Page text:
The Supreme Court to Decide if the Government Can Require Health Coverage
The highest court in the United States is considering the constitutionality of the new health care law. The Supreme Court heard three days of arguments this week over the question of what is called the individual mandate. It is part of the Affordable Care Act, which Congress passed and President Obama signed into law two years ago.
The individual mandate requires all Americans to buy health insurance by twenty fourteen or face a fine. Twenty-six states and a group representing small businesses say the law is unconstitutional.
If the law takes effect, about thirty million Americans not currently covered will have to join the health insurance system. Supporters say this will reduce health care costs for all Americans. For opponents, the question is whether the federal government has the right to tell people what they can or cannot do. During arguments, Justice Antonin Scalia put the question this way.
ANTONIN SCALIA: "The federal government is not supposed to be a government that has all powers, that it is supposed to be a government of limited powers and that is what all this questioning is about. What is left? If the government can do this, what else can it not do?"
The Obama administration says the law has already helped millions of Americans. It says over two million young people have remained on their parents' health insurance plans since September twenty ten. Before then, many young people lost health coverage after they left home or reached a certain age.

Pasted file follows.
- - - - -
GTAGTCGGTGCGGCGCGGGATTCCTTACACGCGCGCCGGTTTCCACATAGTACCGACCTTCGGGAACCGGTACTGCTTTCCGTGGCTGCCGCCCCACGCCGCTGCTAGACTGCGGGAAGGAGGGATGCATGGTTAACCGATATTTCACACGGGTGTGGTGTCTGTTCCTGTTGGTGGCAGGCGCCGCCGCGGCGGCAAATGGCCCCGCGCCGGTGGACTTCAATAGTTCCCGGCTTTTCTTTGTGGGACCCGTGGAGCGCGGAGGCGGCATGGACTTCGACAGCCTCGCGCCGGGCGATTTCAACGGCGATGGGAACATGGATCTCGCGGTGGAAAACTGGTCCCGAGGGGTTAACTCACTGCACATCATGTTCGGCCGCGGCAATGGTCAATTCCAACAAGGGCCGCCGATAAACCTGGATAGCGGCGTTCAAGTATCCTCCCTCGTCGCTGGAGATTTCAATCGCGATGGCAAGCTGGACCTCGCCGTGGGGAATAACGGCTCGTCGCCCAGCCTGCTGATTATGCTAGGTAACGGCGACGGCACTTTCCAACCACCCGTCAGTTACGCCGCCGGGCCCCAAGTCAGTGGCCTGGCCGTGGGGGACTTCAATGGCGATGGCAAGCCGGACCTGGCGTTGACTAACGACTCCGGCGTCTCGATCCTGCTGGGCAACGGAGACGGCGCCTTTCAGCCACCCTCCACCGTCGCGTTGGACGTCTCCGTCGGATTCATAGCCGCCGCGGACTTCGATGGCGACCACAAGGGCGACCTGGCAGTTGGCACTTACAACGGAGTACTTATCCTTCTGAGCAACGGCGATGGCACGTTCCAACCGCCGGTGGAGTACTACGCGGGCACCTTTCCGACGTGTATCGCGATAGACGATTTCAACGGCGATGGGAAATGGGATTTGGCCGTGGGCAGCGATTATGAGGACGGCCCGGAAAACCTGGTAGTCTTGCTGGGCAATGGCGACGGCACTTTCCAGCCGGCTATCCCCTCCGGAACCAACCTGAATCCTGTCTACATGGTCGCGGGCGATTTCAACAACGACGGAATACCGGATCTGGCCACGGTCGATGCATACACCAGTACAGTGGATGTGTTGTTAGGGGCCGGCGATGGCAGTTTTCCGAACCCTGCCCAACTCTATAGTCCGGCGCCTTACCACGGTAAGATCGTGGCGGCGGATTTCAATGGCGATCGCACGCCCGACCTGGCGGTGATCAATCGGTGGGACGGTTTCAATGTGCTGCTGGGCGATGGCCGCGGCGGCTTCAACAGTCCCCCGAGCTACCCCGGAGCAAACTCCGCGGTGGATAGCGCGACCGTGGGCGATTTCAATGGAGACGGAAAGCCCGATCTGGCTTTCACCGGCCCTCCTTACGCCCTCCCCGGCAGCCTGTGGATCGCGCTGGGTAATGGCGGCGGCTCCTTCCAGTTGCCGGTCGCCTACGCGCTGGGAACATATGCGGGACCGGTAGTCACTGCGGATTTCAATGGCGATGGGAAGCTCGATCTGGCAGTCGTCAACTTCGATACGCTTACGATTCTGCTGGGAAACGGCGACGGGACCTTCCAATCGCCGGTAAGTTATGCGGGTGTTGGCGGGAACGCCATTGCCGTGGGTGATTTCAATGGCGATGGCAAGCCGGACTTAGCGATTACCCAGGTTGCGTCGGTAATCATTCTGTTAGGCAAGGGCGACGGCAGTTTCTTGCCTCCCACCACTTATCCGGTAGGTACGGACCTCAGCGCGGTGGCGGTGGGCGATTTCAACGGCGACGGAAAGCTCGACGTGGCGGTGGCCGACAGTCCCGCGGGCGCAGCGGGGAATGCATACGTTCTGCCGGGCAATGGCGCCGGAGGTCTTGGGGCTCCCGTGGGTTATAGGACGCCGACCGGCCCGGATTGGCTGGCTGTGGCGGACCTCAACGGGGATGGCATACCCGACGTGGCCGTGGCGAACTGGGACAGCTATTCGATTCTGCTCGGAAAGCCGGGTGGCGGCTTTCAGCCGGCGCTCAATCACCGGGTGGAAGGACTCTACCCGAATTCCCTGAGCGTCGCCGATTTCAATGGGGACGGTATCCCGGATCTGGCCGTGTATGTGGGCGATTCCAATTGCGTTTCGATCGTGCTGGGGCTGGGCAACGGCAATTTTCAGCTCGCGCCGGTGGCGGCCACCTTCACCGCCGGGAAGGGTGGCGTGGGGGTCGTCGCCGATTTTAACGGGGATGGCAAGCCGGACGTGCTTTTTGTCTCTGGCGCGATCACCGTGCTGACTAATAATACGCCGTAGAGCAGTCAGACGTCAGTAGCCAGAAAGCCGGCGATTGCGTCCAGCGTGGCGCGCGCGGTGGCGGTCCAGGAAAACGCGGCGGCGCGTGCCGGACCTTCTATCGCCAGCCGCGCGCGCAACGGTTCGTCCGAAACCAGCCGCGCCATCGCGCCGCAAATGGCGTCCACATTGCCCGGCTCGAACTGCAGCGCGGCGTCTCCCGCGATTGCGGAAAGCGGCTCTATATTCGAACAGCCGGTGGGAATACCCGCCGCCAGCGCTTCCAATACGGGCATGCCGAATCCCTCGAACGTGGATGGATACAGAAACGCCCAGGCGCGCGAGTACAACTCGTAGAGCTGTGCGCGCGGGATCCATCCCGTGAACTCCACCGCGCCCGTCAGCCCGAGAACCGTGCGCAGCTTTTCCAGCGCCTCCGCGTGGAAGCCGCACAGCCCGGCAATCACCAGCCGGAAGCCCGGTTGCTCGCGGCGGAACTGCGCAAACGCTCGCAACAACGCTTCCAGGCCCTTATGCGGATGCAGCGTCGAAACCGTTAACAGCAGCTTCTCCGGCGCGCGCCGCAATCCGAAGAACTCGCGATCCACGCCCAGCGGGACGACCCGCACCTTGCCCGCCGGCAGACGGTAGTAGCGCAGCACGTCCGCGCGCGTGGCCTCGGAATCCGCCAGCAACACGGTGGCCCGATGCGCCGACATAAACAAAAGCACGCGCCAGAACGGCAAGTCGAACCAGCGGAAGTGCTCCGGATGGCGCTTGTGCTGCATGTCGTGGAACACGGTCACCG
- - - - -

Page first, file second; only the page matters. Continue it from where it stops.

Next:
Health care costs are growing at a rate that many experts say cannot be supported. The Council of Economic Advisers advises the president on economic issues. It warns that, at the current growth rate, health care spending will be responsible for thirty-four percent of the economy by twenty forty. Currently, health care is almost one fifth of the economy.
That is a big problem for the federal government. It pays for Medicare, health insurance for older adults, and Medicaid, the program for poor people. And as the population ages, more people will depend on these programs.
During the arguments this week, Justice Stephen Breyer noted the issue's importance.
STEPHEN BREYER: "It shows there is a national problem and it shows there is a national problem that involves money, cost and insurance."
The high court is expected to rule on the individual mandate in June. But the effects of the ruling are expected to influence health care policy for years to come.